Avenue called on two firms with expertise in luxury residential spaces: New York-based design firm Billy Cotton for the architectural elements of the space, and ASH Staging, a division of design firm ASH NYC, for the decor. Andrew Bowen, staging manager at ASH Staging, calls this mix of residential and commercial design “resimercial,” a style some have backed stimulates creativity and innovation in the office.

“The old way of office design was that form follows function, and with superb interior designer staging, it was absolutely the opposite – it was function follows form, because the people don’t use [the furniture]says Bowen. “When you do something commercial, it’s used, but it’s also supposed to look good. Form and function have to work together. In the Avenue 8 offices, that meant creating a clean look without tchotchkes and select stylish yet durable furniture that could withstand daily use.

The result: an elevated, commercial office

A peek inside the Avenue 8 office in New York.

Courtesy of Avenue 8

In February, Avenue 8 officially opened its office in New York. The 3,500-square-foot space on the second floor serves as the company’s headquarters while also functioning as a “private pavilion” where agents can work as needed, Martin says. For Fichelson, the space “feels like walking into a multimillion-dollar loft in the Flatiron District.”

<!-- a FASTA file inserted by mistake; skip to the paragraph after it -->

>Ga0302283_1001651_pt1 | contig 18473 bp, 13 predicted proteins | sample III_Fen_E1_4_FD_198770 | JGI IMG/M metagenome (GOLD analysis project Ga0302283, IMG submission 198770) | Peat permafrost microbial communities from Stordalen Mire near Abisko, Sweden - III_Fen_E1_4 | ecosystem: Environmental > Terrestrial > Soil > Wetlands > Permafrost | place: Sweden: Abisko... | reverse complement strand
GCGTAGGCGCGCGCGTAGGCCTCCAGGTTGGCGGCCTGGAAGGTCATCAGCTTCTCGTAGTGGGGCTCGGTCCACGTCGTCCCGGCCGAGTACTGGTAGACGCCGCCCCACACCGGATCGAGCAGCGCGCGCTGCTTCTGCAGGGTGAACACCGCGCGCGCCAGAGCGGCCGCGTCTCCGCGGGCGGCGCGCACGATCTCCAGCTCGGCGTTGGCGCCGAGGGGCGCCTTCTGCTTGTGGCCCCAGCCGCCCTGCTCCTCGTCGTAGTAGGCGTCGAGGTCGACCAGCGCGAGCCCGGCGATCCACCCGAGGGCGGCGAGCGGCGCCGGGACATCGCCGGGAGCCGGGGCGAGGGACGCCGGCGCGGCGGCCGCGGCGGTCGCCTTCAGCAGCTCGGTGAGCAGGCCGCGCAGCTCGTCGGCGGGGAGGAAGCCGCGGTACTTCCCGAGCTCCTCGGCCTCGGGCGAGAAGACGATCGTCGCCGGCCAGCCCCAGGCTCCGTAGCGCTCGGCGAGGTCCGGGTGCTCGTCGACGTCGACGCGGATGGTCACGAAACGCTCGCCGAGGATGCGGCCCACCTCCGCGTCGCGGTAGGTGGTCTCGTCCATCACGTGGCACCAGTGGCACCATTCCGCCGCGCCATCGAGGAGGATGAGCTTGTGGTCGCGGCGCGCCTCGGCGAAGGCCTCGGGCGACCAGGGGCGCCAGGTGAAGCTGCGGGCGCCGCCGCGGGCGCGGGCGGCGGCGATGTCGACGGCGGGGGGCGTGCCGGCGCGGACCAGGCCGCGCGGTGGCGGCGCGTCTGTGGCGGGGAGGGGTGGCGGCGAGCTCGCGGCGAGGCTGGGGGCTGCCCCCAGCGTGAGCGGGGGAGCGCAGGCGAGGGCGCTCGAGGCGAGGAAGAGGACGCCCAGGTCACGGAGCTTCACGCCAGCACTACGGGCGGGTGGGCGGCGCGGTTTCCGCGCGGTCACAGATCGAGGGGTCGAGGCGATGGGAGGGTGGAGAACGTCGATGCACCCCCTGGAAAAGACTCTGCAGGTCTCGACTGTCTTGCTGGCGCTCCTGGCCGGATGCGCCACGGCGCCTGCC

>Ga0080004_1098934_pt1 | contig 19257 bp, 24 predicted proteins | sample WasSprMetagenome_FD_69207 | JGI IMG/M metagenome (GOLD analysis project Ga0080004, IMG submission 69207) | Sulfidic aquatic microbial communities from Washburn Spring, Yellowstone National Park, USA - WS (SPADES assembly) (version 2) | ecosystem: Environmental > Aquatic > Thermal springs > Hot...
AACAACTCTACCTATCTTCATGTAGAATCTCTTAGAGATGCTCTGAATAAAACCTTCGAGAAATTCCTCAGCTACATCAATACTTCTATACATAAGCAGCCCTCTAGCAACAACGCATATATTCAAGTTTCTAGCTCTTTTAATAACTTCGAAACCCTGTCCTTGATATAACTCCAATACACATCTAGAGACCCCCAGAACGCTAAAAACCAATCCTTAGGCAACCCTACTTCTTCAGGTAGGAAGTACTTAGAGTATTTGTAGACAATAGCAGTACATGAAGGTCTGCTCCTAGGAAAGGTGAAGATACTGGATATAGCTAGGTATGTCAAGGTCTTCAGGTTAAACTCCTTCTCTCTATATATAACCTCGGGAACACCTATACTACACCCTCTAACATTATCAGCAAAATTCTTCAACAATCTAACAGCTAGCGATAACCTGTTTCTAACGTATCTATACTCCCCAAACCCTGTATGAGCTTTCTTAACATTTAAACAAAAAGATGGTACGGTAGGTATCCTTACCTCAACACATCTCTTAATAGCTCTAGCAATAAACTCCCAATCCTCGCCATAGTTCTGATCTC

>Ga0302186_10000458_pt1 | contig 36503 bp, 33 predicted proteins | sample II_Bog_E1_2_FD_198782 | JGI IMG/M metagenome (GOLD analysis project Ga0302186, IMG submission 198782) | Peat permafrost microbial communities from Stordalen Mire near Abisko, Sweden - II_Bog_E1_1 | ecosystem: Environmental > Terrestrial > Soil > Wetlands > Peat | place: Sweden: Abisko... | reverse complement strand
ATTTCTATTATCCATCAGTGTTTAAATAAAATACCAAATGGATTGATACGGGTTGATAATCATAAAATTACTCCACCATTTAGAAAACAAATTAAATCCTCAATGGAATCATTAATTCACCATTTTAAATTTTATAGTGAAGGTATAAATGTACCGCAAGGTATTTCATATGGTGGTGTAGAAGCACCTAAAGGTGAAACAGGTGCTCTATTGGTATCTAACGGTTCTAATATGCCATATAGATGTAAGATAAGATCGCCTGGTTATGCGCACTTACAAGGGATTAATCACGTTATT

With no requirement for officers to report to the office, there was little emphasis on creating individual workplaces. Instead, Avenue 8 installed lockers for workers’ belongings and placed the bulk of workplaces in one of two lounges. For more targeted work or calls, agents can head to one of two phone booths.


The main conference room is equipped with a long conference table and screen for the firm’s hybrid or in-person meetings. With its high ceilings and arched windows, along with the original crown moldings and maple hardwood floors that continue throughout the office, it was also created to be “a place you can bring a client to a fence where everyone signs the final documents and exchanges the keys. That’s the type of environment you want to celebrate this moment in,” says Martin.


Tip: To bring workers back to the office, bring home back to the workplace

“The office should feel more like home, or at least what you would like your home to look like,” advises Fichelson. For Avenue 8, the integration of residential design was essential to their work. They needed a place that would attract busy agents on the go, while creating an environment where customers could “come in and feel comfortable talking about their dreams,” says Martin.

Yet the co-founders argue that these resi-mercial design principles hold up beyond the real estate industry. At a time when office traffic has lagging behind expectations of workplace leaders, Martin argues that recreating a sense of home can ease the transition back for a workforce that has grown accustomed to spending the day in a family setting.

Employees “don’t want to go back to what offices were like,” he says. And with attendance rates in the office still fair 47.5% pre-pandemic levels after several so-called returns to power confrontationsmaking offices feel more at home might just be a way for leaders to push employees back to work in person.